Grand Canyon Skywalk Development LLC v. 'Sa' Nyu Wa Incorporated et al

Filing 58

AMENDED ORDER re 54 Order on Motion to Strike, Order on Motion for TRO. Signed by Judge David G Campbell on 3/26/2012. (NVO)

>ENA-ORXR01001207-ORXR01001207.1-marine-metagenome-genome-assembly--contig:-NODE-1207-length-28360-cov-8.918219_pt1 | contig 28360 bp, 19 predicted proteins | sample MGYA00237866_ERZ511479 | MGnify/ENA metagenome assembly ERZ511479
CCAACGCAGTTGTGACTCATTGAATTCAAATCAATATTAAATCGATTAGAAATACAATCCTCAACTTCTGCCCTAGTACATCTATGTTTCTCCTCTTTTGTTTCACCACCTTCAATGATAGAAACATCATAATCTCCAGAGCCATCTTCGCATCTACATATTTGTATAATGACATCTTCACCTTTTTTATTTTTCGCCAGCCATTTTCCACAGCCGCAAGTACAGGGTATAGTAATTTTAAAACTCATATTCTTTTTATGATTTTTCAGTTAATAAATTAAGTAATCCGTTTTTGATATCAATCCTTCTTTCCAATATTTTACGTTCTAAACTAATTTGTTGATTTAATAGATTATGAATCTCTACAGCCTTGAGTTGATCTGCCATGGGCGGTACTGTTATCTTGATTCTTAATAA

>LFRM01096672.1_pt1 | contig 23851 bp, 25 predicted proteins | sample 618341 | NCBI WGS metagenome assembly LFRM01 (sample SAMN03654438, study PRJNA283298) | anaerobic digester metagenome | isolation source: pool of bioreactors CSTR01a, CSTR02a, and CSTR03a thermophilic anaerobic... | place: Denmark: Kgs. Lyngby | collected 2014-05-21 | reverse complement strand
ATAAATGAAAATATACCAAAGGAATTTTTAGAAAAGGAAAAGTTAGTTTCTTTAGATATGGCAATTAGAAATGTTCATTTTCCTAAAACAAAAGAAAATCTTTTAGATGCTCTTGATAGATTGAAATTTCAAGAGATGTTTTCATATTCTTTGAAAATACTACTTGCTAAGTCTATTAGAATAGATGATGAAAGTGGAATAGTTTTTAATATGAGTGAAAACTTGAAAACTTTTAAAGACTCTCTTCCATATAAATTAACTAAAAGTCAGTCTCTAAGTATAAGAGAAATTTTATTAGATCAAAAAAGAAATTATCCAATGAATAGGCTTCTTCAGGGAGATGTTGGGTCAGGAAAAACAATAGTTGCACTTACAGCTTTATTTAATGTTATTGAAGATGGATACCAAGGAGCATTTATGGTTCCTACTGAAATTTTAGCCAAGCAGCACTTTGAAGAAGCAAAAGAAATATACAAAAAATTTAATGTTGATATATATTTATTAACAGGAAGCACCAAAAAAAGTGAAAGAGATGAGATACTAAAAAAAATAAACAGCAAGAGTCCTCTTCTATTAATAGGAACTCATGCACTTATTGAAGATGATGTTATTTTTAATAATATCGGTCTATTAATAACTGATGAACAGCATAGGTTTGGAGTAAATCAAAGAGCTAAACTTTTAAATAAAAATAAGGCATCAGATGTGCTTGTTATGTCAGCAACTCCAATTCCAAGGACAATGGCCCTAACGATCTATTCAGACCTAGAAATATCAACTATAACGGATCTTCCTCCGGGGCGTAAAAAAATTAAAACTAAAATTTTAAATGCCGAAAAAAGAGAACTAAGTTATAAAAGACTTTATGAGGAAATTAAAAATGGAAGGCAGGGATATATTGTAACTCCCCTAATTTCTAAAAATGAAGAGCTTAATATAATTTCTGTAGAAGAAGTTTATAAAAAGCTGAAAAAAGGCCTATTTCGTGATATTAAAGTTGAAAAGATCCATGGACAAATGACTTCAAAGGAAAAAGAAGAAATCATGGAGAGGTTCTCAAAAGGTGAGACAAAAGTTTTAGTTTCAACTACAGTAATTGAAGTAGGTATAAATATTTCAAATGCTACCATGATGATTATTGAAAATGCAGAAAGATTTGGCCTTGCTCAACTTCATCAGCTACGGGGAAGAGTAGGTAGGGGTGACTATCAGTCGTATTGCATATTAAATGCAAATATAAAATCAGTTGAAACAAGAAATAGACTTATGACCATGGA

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1 WO 2 3 4 5 6 IN THE UNITED STATES DISTRICT COURT 7 FOR THE DISTRICT OF ARIZONA 8 9 Grand Canyon Skywalk Development, LLC, a Nevada limited liability company, 10 Plaintiff, 11 AMENDED ORDER v. 12 No. CV12-8030-PCT-DGC 'SA' NYU WA, a tribally-chartered corporation established under the laws of the Hualapai Indian Tribe, et al., 13 14 Defendants. 15 16 This is the second order the Court has entered on Plaintiff’s request for a 17 temporary restraining order (“TRO”). The factual background of this case is described in 18 the Court’s earlier order (Doc. 32) and will not be repeated here. 19 Plaintiff asks the Court to declare that the Hualapai Indian Tribe has no authority 20 to condemn Plaintiff’s private contract rights in the Skywalk Agreement and that its 21 condemnation ordinance is invalid. Doc. 1. Plaintiff seeks a TRO barring Defendants 22 “from taking any steps to enforce the Tribe’s purported ‘condemnation’ of Plaintiff’s 23 interest in the operation of the Grand Canyon Skywalk.” Doc. 4 at 1-2. 24 Plaintiff argues that it is not required to exhaust its remedies in Hualapai Tribal 25 Court because several exceptions to exhaustion apply. The Court’s order of February 28, 26 2012, found that Plaintiff had failed to show that two of the exceptions apply – that it is 27 “plain” that the Tribal Court lacks jurisdiction or that exhausting the issue of jurisdiction 28 in the Tribal Court will be futile. Doc. 32 at 3-5. The Court found, however, that 1 Plaintiff had made a colorable claim that the bad faith exception to the exhaustion 2 requirement applies. Id. at 6. The Court ordered the parties to provide additional briefing 3 (Doc. 32 at 6), and the parties filed supplemental briefs (Docs. 35, 36). At Plaintiff’s 4 request, the Court also held a hearing on March 14, 2012, where it received additional 5 factual information from the parties regarding recent activities related to the 6 condemnation effort. 7 For the reasons stated below, the Court concludes that the bad faith exception to 8 exhaustion does not apply. The Court therefore will deny Plaintiff’s motion for a TRO, 9 require Plaintiff to exhaust its jurisdictional arguments in Tribal Court, and stay this 10 action. 11 I. The Bad Faith Exception. 12 Plaintiff argues vigorously that the Court should, in the interest of equity, 13 intervene and prevent the tribe from perpetrating an injustice that is destroying the value 14 of Plaintiff’s Skywalk investment and will leave Plaintiff with little ability to recoup its 15 losses. Although the Court is mindful of the equitable arguments Plaintiff has made, this 16 is not a Court of Chancery charged with broad ranging equitable powers. The Court must 17 respect the principle of comity the Supreme Court has applied – and has instructed lower 18 courts to apply – to sovereign Indian tribes. Comity requires that examination of the 19 existence and extent of a tribal court’s jurisdiction “be conducted in the first instance in 20 the Tribal Court itself.” Nat’l Farmers Union Ins. Cos. v. Crow Tribe of Indians, 471 21 U.S. 845, 856 (1985). “[T]he federal policy supporting tribal self-government directs a 22 federal court to stay its hand in order to give the tribal court a full opportunity to 23 determine its own jurisdiction.” Iowa Mut. Ins. Co. v. LaPlante, 480 U.S. 9, 16 (1987) 24 (quotation marks and citation omitted). This is particularly true when litigation concerns 25 the validity of a tribal ordinance – an issue that goes to the heart of tribal self-government 26 and self-determination. The “tribe must itself first interpret its own ordinance and define 27 its own jurisdiction.” Burlington N. R.R. Co. v. Crow Tribal Council, 940 F.2d 1239, 28 1246 (9th Cir. 1991). -2- 1 Exhaustion in tribal court is not required where “an assertion of tribal jurisdiction 2 is motivated by a desire to harass or is conducted in bad faith.” Burlington N. R.R. Co. v. 3 Red Wolf, 196 F.3d 1059, 1065 (9th Cir.1999). 4 Defendants have engaged in bad faith in this case, but Plaintiff’s arguments focus 5 primarily on the conduct of the Hualapai Tribal Council and its attorneys and only 6 incidentally on the actions of the Tribal Court. For the reasons that follow, the Court 7 concludes that the bad faith exception is not as broad as Plaintiff contends – that it is 8 meant to apply primarily to actions of the Tribal Court, not the actions of litigants or 9 other branches of tribal government. Plaintiff argues vehemently that 10 A. The Source of the Exception. 11 The Supreme Court first recognized the bad faith exception in National Farmers. 12 471 U.S. at 857 n. 21. The Court stated that exhaustion would not be required “where an 13 assertion of tribal jurisdiction ‘is motivated by a desire to harass or is conducted in bad 14 faith.’” Id. (quoting Juidice v. Vail, 430 U.S. 327, 338 (1977)). The Court gave no 15 guidance as to what it meant by “an assertion of tribal jurisdiction,” but it adopted the 16 standard from the Younger abstention case of Juidice v. Vail. A review of Juidice 17 suggests that the exception looks to the assertion of jurisdiction by the Tribal Court. 18 In Juidice, the Supreme Court held that a federal district court must abstain from 19 exercising jurisdiction over a state court defendant’s constitutional challenge to a 20 contempt order the state court issued after the defendant failed to appear. 430 U.S. at 21 330. Applying principles of comity, the Supreme Court held that as long as the defendant 22 had the opportunity to raise his federal claims in state court, the federal court should 23 abstain from interfering. Id. at 337. Juidice recognized a bad faith exception to this 24 abstention requirement, stating that abstention is not required where the federal court 25 finds that “the state proceeding” is motivated “by a desire to harass or is conducted in bad 26 faith[.]” Id. at 338 (quoting Huffman v. Pursue, Ltd., 420 U.S. 592, 611 (1975)). The 27 “state proceeding” referred to in Juidice clearly was the legal action in the state court. 28 430 U.S. at 330. Thus, the source of the bad faith exception recognized in National -3- 1 Farmers suggests that the exception looks to the court proceeding below when asking 2 whether bad faith has occurred. 3 B. Relevant Case Law. 4 Several cases have adopted this narrow view of the exception. In Calumet 5 Gaming Group-Kansas, Inc. v. The Kickapoo Tribe of Kansas, 987 F.Supp. 1321 (D. 6 Kan. 1997), the court confined its analysis of the bad faith exception to the actions of the 7 Kickapoo tribe in asserting tribal court jurisdiction, and not to the tribe’s alleged bad faith 8 actions in the underlying controversy. The tribe had entered into a contractual agreement 9 with a non-Indian consulting company (“Calumet”), but terminated the agreement and 10 obtained a TRO in tribal court enjoining arbitration. 987 F.Supp. at 1324. Calumet 11 sought relief for its contract claims in federal court as well as an injunction against 12 further tribal court proceedings. Id. Like Plaintiff in this case, Calumet argued that the 13 tribe, rather than the tribal court, had acted in bad faith: 14 15 16 17 Calumet contends that the Tribe’s bad faith is evidenced by its failure to pay amounts due under the consulting agreement, its refusal to give effect to the arbitration provision, its termination of the agreement without proper notice and an opportunity to cure, and its failure to abide by a “verbal” settlement agreement reached by the parties. 18 Id. at 1327. The district court held that the bad faith exception did not apply. Citing the 19 language from National Farmers, the court stated that “[t]he exception requires bad faith 20 or a desire to harass in the assertion of tribal court jurisdiction.” Id. (emphasis in 21 original). The court went on to explain that “[t]he instances of bad faith alleged by 22 Calumet generally go to the merits of the dispute – i.e., whether the contract has been 23 breached – instead of the Tribal Court’s assertion of jurisdiction.” Id. The court relied 24 on the Tenth Circuit’s unpublished opinion in Harvey v. Starr, 96 F.3d 1453 (10th Cir. 25 1996), which recognized the impropriety of reviewing the underlying merits of a child 26 custody suit when determining whether the tribal court had acted in bad faith. See No. 27 95-2283, 1996 WL 511586, at *2 (10th Cir. Sept. 10, 1996). 28 Landmark Golf Limited Partnership v. Las Vegas Paiute Tribe, 49 F. Supp.2d -4- 1 1169 (D. Nev. 1999), also involved allegations of bad faith on the part of a tribe. In 2 Landmark, a tribal entity (“the Authority”) had entered into separate consulting and 3 management agreements with a non-Indian corporation (“Landmark”) to develop golf 4 courses and other recreational facilities on the reservation. 49 F. Supp.2d at 1172. 5 Landmark alleged that the Authority fraudulently induced it to give up its rights under its 6 original consulting agreement, including an $8,000,000 buyout provision. Id. As in 7 Calumet, however, the district court’s analysis of the bad faith exception did not extend 8 to a review of the Authority’s actions. Instead, the court concluded that the record did 9 not show that “the tribal court’s assertion of jurisdiction over this case would be made in 10 bad faith.” Id. at 1176. 11 More recently, the district court in Rogers-Dial v. Rincon Band of Luiseno 12 Indians, No. 10cv2656-WQH-POR, 2011 WL 2619232 (S.D. Cal. July 1, 2011), 13 refrained from employing the bad faith exception based on underlying acts, even where 14 the plaintiffs alleged extreme measures on the part of the tribe. The non-Indian plaintiffs 15 alleged an unlawful scheme by the Rincon Band to drive their business operations off 16 their leaseholds on the Rincon Band Reservation. Id. at *1. The plaintiffs alleged that 17 the tribe put up concrete barriers to block them from driving in and out of their property 18 and obtained an injunction against them in tribal court based on false accusations of 19 environmental violations. Id. The court summarily rejected the bad faith exception on 20 the basis that enforcement of the environmental statute was not in bad faith; it did not 21 address the allegations of the underlying bad faith actions of the tribe. Id. at *6. 22 Other cases are in accord. See Melby v. Grand Portage Band of Chippewa, No. 23 CIV 97-2065, 1998 WL 1769706, at *2 (D. Minn. Aug. 13, 1998) (“An allegation that a 24 tribal court claim is brought in bad faith does not mean that an assertion of subject matter 25 jurisdiction by the tribal court over the claim would be in bad faith”) (emphasis added); 26 Espil v. Sells, 847 F. Supp. 752, 757 (D. Ariz. 1994) (“The [bad faith] exception to the 27 exhaustion rule relates to actions of courts and not the parties”); Legg v. The Seneca 28 Nation of Indians, 518 F. Supp.2d 274, (D. D.C. 2007) (“the record before the Court does -5- 1 not offer sufficient evidence of bad faith or intent to harass by the Peacemakers Court’s 2 assertion of jurisdiction.”). 3 These cases confine the bad faith exception to actions of tribal courts. They 4 decline to apply the exception when one of the parties before the tribal court can be 5 accused of acting in bad faith. 6 In support of its broader reading of the exception, Plaintiff relies on language in 7 A&A Concrete, Inc. v. White Mountain Apache Tribe, 781 F.2d 1411 (9th Cir. 1986), 8 which stated that the bad faith exception did not apply because “enforcement of the 9 statutory scheme” was not shown to be in bad faith. Id. at 1417. Plaintiff argues from 10 this statement that a bad faith attempt to enforce a statute can excuse exhaustion even 11 though such enforcement is attempted by a party rather than the tribal court. But the 12 Ninth Circuit held in A&A that the appellant should have exhausted its tribal court 13 remedies. Id. at 1415. The case did not address the scope of the bad faith exception, and 14 it cited only National Farmers and Juidice in support of its single statement regarding the 15 exception. Id. at 1417. 16 Plaintiff similarly cites a statement from Atwood v. Fort Peck Tribal Court 17 Assiniboine, 513 F.3d 943, 948 (9th Cir. 2008), that “[t]here has been no showing that 18 Defendant Hanson asserted tribal jurisdiction in bad faith or that she acted to harass 19 Plaintiff.” Plaintiff argues that this too shows that the bad faith of a party can satisfy the 20 exception. But the Ninth Circuit in Atwood, as in A&A, did not address the scope or 21 nature of the bad faith exception. Its only discussion of the exception is the one sentence 22 quoted above, and its only citation is to a simple recitation of the National Farmers 23 exceptions in Nevada v. Hicks, 533 U.S. 353, 369 (2001). 24 Decisions of the Ninth Circuit, of course, are binding on this Court. But the 25 isolated statements in A&A and Atwood clearly do not constitute considered decisions 26 that the bad faith exception includes the conduct of parties other than a tribal court. 27 There is no indication that the parties in either case even raised this issue. The Court 28 therefore concludes that the scope of the bad faith exception remains unresolved in this -6- 1 circuit, and finds the district court decisions discussed above to be more relevant to the 2 question that must be decided in this case. 3 Plaintiffs also rely heavily on Superior Oil Co. v. United States of America, 798 4 F.2d 1324 (10th Cir. 1986), a case which suggests that the bad faith analysis can apply to 5 the actions of a tribe or tribal officials. In Superior Oil, non-Indian oil companies 6 applying for permits to conduct seismic drilling on leaseholds on tribal land filed a 7 complaint against the tribe in district court seeking declaratory and injunctive relief 8 requiring the tribe to approve their leasehold and permit applications. 798 F.2d at 1325. 9 The district court dismissed the action on the basis of the tribe’s sovereign immunity, but 10 the Tenth Circuit held that the district court erred in reaching this issue without first 11 requiring the plaintiffs to exhaust their claim in tribal court. Id. at 1329. The Tenth 12 Circuit remanded the case for the district court to determine 13 14 15 16 whether the actions of the Navajo Tribe of Indians and the named individual Navajo defendants in withholding consent to assignments of leases and requests for seismic permits were taken in bad faith or motivated by a desire to harass such as to render exhaustion of Navajo Tribal Court remedies futile. 17 Id. at 1331; c.f. Russ v. Dry Creek Rancheria Band of Pomo, No. C 06-03714 CRB, 2006 18 WL 2619356 (N.D. Cal. Sept. 12, 2006) (“[Plaintiffs] offer no explanation about why the 19 Tribe’s conduct in this case might have been in bad faith or for the purpose of 20 harassment.”) (emphasis added). Although the remand order and the language in Russ 21 suggest that the bad faith inquiry extends to actions of the tribe beyond those of the tribal 22 court, they are accompanied by virtually no analysis or explanation. Plaintiff has cited no 23 case, and the Court has found none, where a court has invoked the bad faith exception to 24 excuse tribal court exhaustion on the basis of conduct by a tribe or tribal council. 25 Plaintiff cited additional cases for the first time at oral argument on March 14. 26 The Court also finds these cases unavailing. Marceau v. Blackfeet Housing Authority, 27 540 F.3d 916, 920 (9th Cir. 2008), stated in general terms that exhaustion is required 28 “provided that there is no evidence of bad faith or harassment.” Marceau cited Atwood, -7- 1 but Atwood, as explained above, does not represent a considered analysis of the 2 exception’s scope. Marceau does not address the meaning or scope of the exception. 3 Plaintiff argued that Dodge v. Nakai, 298 F.Supp. 26 (D. Ariz. 1969), shows that 4 federal courts can assume jurisdiction where a tribal council passes punitive legislation 5 targeted at a particular individual. In Nakai, the court concluded that the Navajo Tribal 6 Council’s order excluding a former legal services director from the Navajo Reservation 7 constituted an “unlawful bill of attainder.” Id. at 34. But Nakai predates the exhaustion 8 requirement of National Farmers by sixteen years. The Court assumes the outcome of 9 Nakai would have been different had the district court been under the Supreme Court’s 10 current direction to extend comity to tribal court proceedings. 11 Plaintiff argued that Johnson v. Gila River Indian Community, 174 F.3d 1032 (9th 12 Cir. 1999), shows that where a tribal government is dysfunctional, as Plaintiff alleges is 13 the case here, the assertion of tribal jurisdiction would be in bad faith. But Johnson dealt 14 with the futility exception, not the bad faith exception, and found only that a party was 15 not required to exhaust tribal remedies where it was doubtful that a functioning tribal 16 court existed. Id. at 1036. This Court previously found that Plaintiff had not made such a 17 showing See Doc. 32 at 4-5 (discussing Johnson and other cases and concluding that 18 Plaintiff had not made a showing of futility). 19 In summary, cases that have actually addressed the scope of the bad faith 20 exception have concluded that it looks to actions of the tribal court. Although there is 21 broader language in cases that have not considered the exception’s breadth, those 22 statements do not provide a persuasive basis upon which to conclude that the exception is 23 as broad as Plaintiff contends. The Intent of National Farmers. 24 C. 25 National Farmers reflects an attitude of respect for tribal courts as legitimate 26 branches of sovereign governments. In holding that litigants seeking to invoke federal 27 court power for the purpose of defeating tribal court jurisdiction must first exhaust their 28 jurisdictional arguments in tribal court, the Supreme Court recognized that tribal courts -8- 1 are capable of resolving difficult jurisdictional issues. 471 U.S. at 856-57. National 2 Farmers teaches that tribal courts should be afforded a “full opportunity” to determine 3 their own jurisdiction, are capable of “rectifying errors,” will create a more complete 4 record for eventual federal court review, and will provide federal courts with the benefit 5 of tribal court “expertise.” Id. The comity National Farmers seeks to afford tribal 6 courts, therefore, is more than judicial courtesy. It is based on the federal government’s 7 policy of promoting tribal self-government and on the federal courts’ respect for tribal 8 courts as judicial bodies. Id. 9 If the bad faith exception were to be expanded beyond the tribal court to include 10 the bad faith of litigants appearing before the tribal court, exhaustion would be excused 11 every time a party before a tribal court acts in bad faith. Such a reading of the exception 12 would entirely disregard the judicial abilities of tribal courts and would assume they are 13 incapable of recognizing and rectifying the bad faith of litigants before them. Such a 14 reading would be contrary to the respect National Farmers extends tribal courts. Thus, 15 the deference recognized in National Farmers suggests that the bad faith exception is to 16 be construed narrowly as applying only to bad faith of the tribal court itself. 17 Finally, Plaintiff argued at the March 14 hearing that the exhaustion requirement is 18 prudential rather than jurisdictional, suggesting that it is less binding and may be 19 disregarded in the interests of equity. This argument also misunderstands the import of 20 National Farmers. 21 jurisdiction over claims arising from a motorcycle accident in a school parking lot on the 22 Crow reservation. Id. at 847. Without deciding the jurisdictional issue, the Supreme 23 Court determined that Congress’ commitment to supporting tribal self-government and 24 self-determination “favors a rule that will provide the forum whose jurisdiction is being 25 challenged the first opportunity to evaluate the factual and legal bases for the challenge.” 26 Id. at 856. Thus, the Court concluded that the existence and extent of a tribal court’s 27 jurisdiction “should be [examined] in the first instance in the Tribal Court itself.” Id. 28 The exhaustion rule may be prudential, but this fact does not diminish its importance as a The question at issue was whether the Crow tribal court had -9- 1 principle of comity to be honored by federal courts. As the Ninth Circuit has explained, 2 “[t]he requirement of exhaustion of tribal remedies is not discretionary; it is mandatory.” 3 Burlington N. R.R. Co. v. Crow Tribal Council, 940 F.2d 1239, 1245 (9th Cir. 1991). 4 For all of the reasons explained above, the Court concludes that the bad faith 5 exception focuses on the actions of the tribal court, not the actions of parties before the 6 tribal court. 7 arguments regarding problems with the Hualapai Tribal Court’s conduct in this case. 8 II. The Court therefore will confine its bad faith analysis to Plaintiff’s Applicability of the Bad Faith Exception. 9 The Tribal Court has been asked to exercise jurisdiction on three occasions related 10 to this action: (1) an action brought by Plaintiff on July 29, 2011, asking the Tribal Court 11 to compel SNW to participate in arbitration; (2) a condemnation action brought on 12 February 8, 2012, including a request that the Tribal Court issue a TRO preventing 13 Plaintiff from damaging or taking property from the Skywalk; and (3) a proceeding 14 scheduled by the Tribal Court on February 17, 2012 to hear arguments regarding the 15 TRO. 16 Plaintiff has not argued, and the Court does not find, that the first action supports a 17 showing of bad faith. In that action, brought by Plaintiff to compel arbitration, the Tribal 18 Court ruled that it did not have jurisdiction to compel arbitration under the contract 19 between the parties because SNW had “expressly waived sovereign immunity for the 20 limited purpose of mandatory arbitration in federal court.” Doc. 4-6, ¶ 13. The Tribal 21 Court ruled that Plaintiff had exhausted its Tribal Court remedies and could seek redress 22 in federal court. Doc. 4-6 at 30. Upon dismissing the case, the pro tem judge stated, “[i]f 23 counter-intuitive and disappointing . . . the attorneys who negotiated the agreement 24 advised SNW to specifically seek arbitration outside Hualapai jurisdiction.” Doc. 4-6, 25 ¶ 11. This demonstrates a willingness of the Tribal Court to defer to the federal court, as 26 agreed to by the parties, rather than undertake a wrongful assertion of tribal jurisdiction. 27 Plaintiff argues that the next action of the Tribal Court, in which it approved a 28 TRO against Plaintiff, shows bad faith for reasons that came to light in the Tribal Court’s - 10 - 1 third action when it reconvened on February 17, 2012, to hear objections to the TRO. 2 Doc. 36 at 8; see Docs. 4-6 at 87, 91; Doc. 21-1 at 139. In the third proceeding, Chief 3 Judge Duane Yellowhawk, who had issued the initial TRO orders, recused himself and 4 Associate Judge Marshall from presiding over the condemnation action due to conflicts 5 pursuant to Ariticle VI § 10 of the Hualapai Constitution.1 Doc. 21-1, ¶ 5. Judge 6 Yellowhawk also struck the provision of the Tribe’s condemnation ordinance that barred 7 pro tem judges from presiding over the condemnation action. He held that the provision 8 invaded the province of the Tribal Court and violated the principle of separation of 9 powers. Id., ¶¶ 1, 5-6. 10 Plaintiff argues that Judge Yellowhawk showed bad faith when he allowed the 11 TRO to remain in place after recusing himself. See Doc. 21-1 at 145: 22-24. When 12 Judge Yellowhawk stated that he was recusing, Plaintiff’s attorneys asked that the TRO 13 be immediately withdrawn. Judge Yellowhawk stated “I can’t make a ruling on this 14 one.” See Doc. 21-1 at 146: 20-21. Judge Yellowhawk continued to hold this position 15 and to defend the TRO even after counsel argued that if the Tribal Constitution precluded 16 him from ruling on withdrawing the TRO, it also invalidated the initial order that Judge 17 Yellowhawk had signed. Id. at 147: 3-9. 18 The Court does not agree that Judge Yellowhawk’s refusal to withdraw the TRO 19 compels a finding that the bad faith exception applies. The Tribal Court arguably had 20 jurisdiction to enter a TRO regarding actions on tribal land, and Plaintiff cites no 21 authority that would compel a judge to void an otherwise valid judicial action because a 22 conflict surfaces after it has been entered, particularly where further litigation on the issue 23 is still pending. The transcript of the February 17th hearing indicates that the Tribal 24 Court and opposing counsel received Plaintiff’s pleadings for the first time that day, and 25 Judge Yellowhawk ordered a new hearing to take place March 23, giving time for the 26 1 27 28 The Tribal Court’s order does not specify which conflicts are covered by this provision, but attorneys for Defendants stated at oral argument that Chief Judge Yellowhawk recused himself and Associate Judge Marshall because of their blood relation to members of the Hualapai Tribal Council. - 11 - 1 appointment of a pro tem judge and for the parties to respond to motions that had been 2 filed. Doc. 21-1 at 144:21-145:3, 15-17. 3 Moreover, to the extent that Plaintiff argues Judge Yellowhawk should have 4 voided the TRO immediately because his conflict suggests a bias when he entered it, 5 allegations of bias are not sufficient to excuse exhaustion under any recognized 6 exception. The Ninth Circuit addressed the issue of alleged bias on the part of a tribal 7 judge in A&A and determined on the basis of “the plain import” of National Farmers that 8 plaintiffs had to exhaust this argument in Tribal Court. 781 F.2d at 1417. Here, Judge 9 Yellowhawk ordered that a pro tem judge be appointed to preside over further actions in 10 this case, and Plaintiff is not foreclosed from raising arguments related to the TRO in 11 Tribal Court after that appointment is made. 12 Plaintiff also argues that Judge Yellowhawk acted in bad faith when he failed to 13 engage in an independent review of the merits of the TRO and simply signed the order as 14 presented to him by the Tribal Council. Plaintiff raised this argument for the first time at 15 the evidentiary hearing on March 14, after Plaintiff had been given multiple opportunities 16 to make arguments regarding exceptions to exhaustion. This was not one of the issues on 17 which Plaintiff requested to present evidence at the hearing; nor did Plaintiff proffer 18 evidence showing that Judge Yellowhawk’s consideration of the matter was deficient 19 under tribal law. Judge Yellowhawk’s own statement on the issue was that “we had 20 ample time to review all the documents, plus constitutional law and our code and 21 ordinance.” Doc. 21-1 at 147:11-13. Absent citations to tribal authority concerning 22 when and under what evidentiary showing TROs can be entered, and without a showing 23 of what evidence the Tribal Court had before it when it issued the TRO, the Court cannot 24 conclude that the Tribal Court issued the TRO in bad faith.2 25 Even if the Court accepts Plaintiff’s allegations that Judge Yellowhawk summarily 26 accepted the Tribe’s TRO application without proper judicial review, approval of the 27 2 28 Even this Court may enter TROs ex parte in appropriate circumstances. See Fed. R. Civ. P. 65. - 12 - 1 TRO does not constitute a full-scale ratification of the Tribe’s condemnation action as 2 Plaintiff suggests. Repeatedly in its supplemental briefing on bad faith, Plaintiff alleges 3 that Judge Yellowhawk “signed the takings orders.” See Doc. 36 at 4, 7, 8. In fact, 4 Plaintiff presents no evidence that Judge Yellowhawk or any other Tribal Court judge 5 ever signed orders approving the Tribe’s assertion of eminent domain. The TRO that 6 Judge Yellowhawk signed merely prevents Plaintiff “from destroying or damaging any 7 property located at the Grand Canyon Skywalk . . . and from taking, removing, or 8 absconding with such property from the Hualapai Reservation.” Doc. 4-6 at 87, 91. 9 Plaintiff later insists in its motion requesting an evidentiary hearing that the TRO orders 10 “constitute the lone judicially-executed orders by the Tribal Court in any way related to 11 the purported condemnation at issue herein.” 12 unlawfulness of the Tribal Council’s actions, Plaintiff goes on to state in bold print that 13 “the Tribal Court has not issued any other order related to or authorizing the taking of 14 GCSD’s non-Indian, intangible, contract rights and interest.” 15 removed). 16 approving the taking is an apparent attempt to show that the Tribal Court lacks 17 independence from the Tribal Council and has acted summarily to approve the Council’s 18 alleged bad faith conspiracy to deprive Plaintiff of its contract rights. But the evidence 19 shows, and Plaintiff emphatically agrees, that the Tribal Court has not yet considered the 20 lawfulness of the Tribe’s condemnation action. Doc. 42 at 4. In emphasizing the Id. at 5 (emphasis Plaintiff’s prior mischaracterization of Judge Yellowhawk’s orders as In short, Plaintiff’s arguments do not show that the Tribal Court has acted in bad 21 22 faith. The Tribal Court’s denial of jurisdiction over Plaintiff’s motion to compel 23 arbitration was correctly based on the Skywalk Agreement and showed deference to the 24 parties’ choice of forum. The court’s recusal of judges related to members of the Tribal 25 Council, and its striking down of the ordinance prohibiting pro tem judges from sitting on 26 the condemnation case, were acts of judicial independence. 27 provided no tribal-law basis for the Court to conclude that the Tribal Court acted in bad 28 faith when it approved the TRO. - 13 - Finally, Plaintiff has 1 Nor is the Court persuaded by Plaintiff’s use of extrinsic evidence that the Tribal 2 Court lacks independence from the Tribal Council. Plaintiff cites to the Hualapai Tribal 3 Court Evaluation Report prepared by The National Indian Justice Center in May, 2010, 4 recommending that the Hualapai Tribal Council issue a declaration stating that it has not 5 and will not hear statements by individuals pertaining to pending actions in Tribal Court 6 and advising the Tribal Council to guard against involvement in court proceedings. 7 Doc. 36 at 3; see Doc. 37-1 at 59. The Report, however, does not indicate a lack of 8 independence as one of the Hualapai Tribal Court’s identified weaknesses. See Doc. 37- 9 1 at 56-58. Conversely, in its evaluation of the Hualapai Tribal Court’s strengths, the 10 Report notes that “[t]he Hualapai Tribal Council understands that it is crucial that its 11 members minimize involvement in cases pending before the tribal court. This is the 12 concept of separation of powers in which the decision making of the court remains free 13 from council interference.” Id. at 55. It is true, as Plaintiff notes, that the Report states 14 that “it may take generations for a community to understand and appreciate the policy of 15 separation of powers” (Id. at 59), but the Report makes this statement in the context of 16 recommending steps to educate the community and future tribal councils. Thus, although 17 the Report does identify matters the Tribe must consider going forward, it does not show 18 that the assertion of jurisdiction by the Tribal Court has been made in bad faith.3 19 Because the Court finds insufficient evidence to invoke the bad faith exception, 20 and the Court previously found that Plaintiff’s other asserted exceptions to exhaustion do 21 not apply (Doc. 32 at 3-5), comity compels the Court to require that Plaintiff exhaust its 22 remedies in Tribal Court. Once a court determines that exhaustion of tribal remedies is 23 3 24 25 26 27 28 At the March 14 hearing, Plaintiff sought to present testimony from tribe members regarding recent actions of the Tribal Council, and testimony from Joseph Myers, the expert who conducted the study upon which the Report is based. The Court did not receive the testimony because it was outside the scope of the evidentiary hearing Plaintiff had requested and Defendants had not received notice or an opportunity to prepare witnesses in response. The Court concludes that a hearing for such testimony is not required because the testimony of the tribe members would concern actions of the Tribal Council, not actions of the Tribal Court, and would therefore be beyond the scope of the bad faith exception. Testimony from Mr. Myers likewise would not go to the bad faith of the Tribal Court. - 14 - 1 required, it has discretion to stay or dismiss the case. National Farmers, 471 U.S. at 857. 2 The Court finds that a stay is appropriate. The Court will require the parties to file a joint 3 status reports in six months to update the Court on the developments of this action in 4 Tribal Court. 5 III. 6 Motion to Strike. Defendants move to strike exhibits 1 and 8 to Plaintiff’s supplemental brief. 7 Doc. 40. Defendants argue that these exhibits contain documents and information 8 protected by attorney-client privilege and that Plaintiff’s procurement and use of this 9 information was in violation of the Arizona Rules of Professional Conduct. Id. The 10 Court has reviewed the information in these exhibits and has determined that it does not 11 affect the outcome of this decision. 12 information in these exhibits and will deny Defendants’ motion as moot. 13 IT IS ORDERED: 14 1. The Court has refrained from referencing Plaintiff Grand Canyon Skywalk Development Company’s complaint is stayed in the interest of requiring Plaintiff to exhaust tribal court remedies. 15 16 2. Plaintiff’s motion for an emergency TRO (Doc. 4) is denied. 17 3. Defendant’s motion to strike (Doc. 40) is denied as moot. 18 4. Defendants Louise Benson, Jolene Cooney Marshall, and Sheri Yellowhawk are dismissed. 19 20 5. The Parties shall file a joint status report, not to exceed ten pages, by 21 September 10, 2012. 22 Dated this 26th day of March, 2012. 23 24 25 26 27 28 - 15 -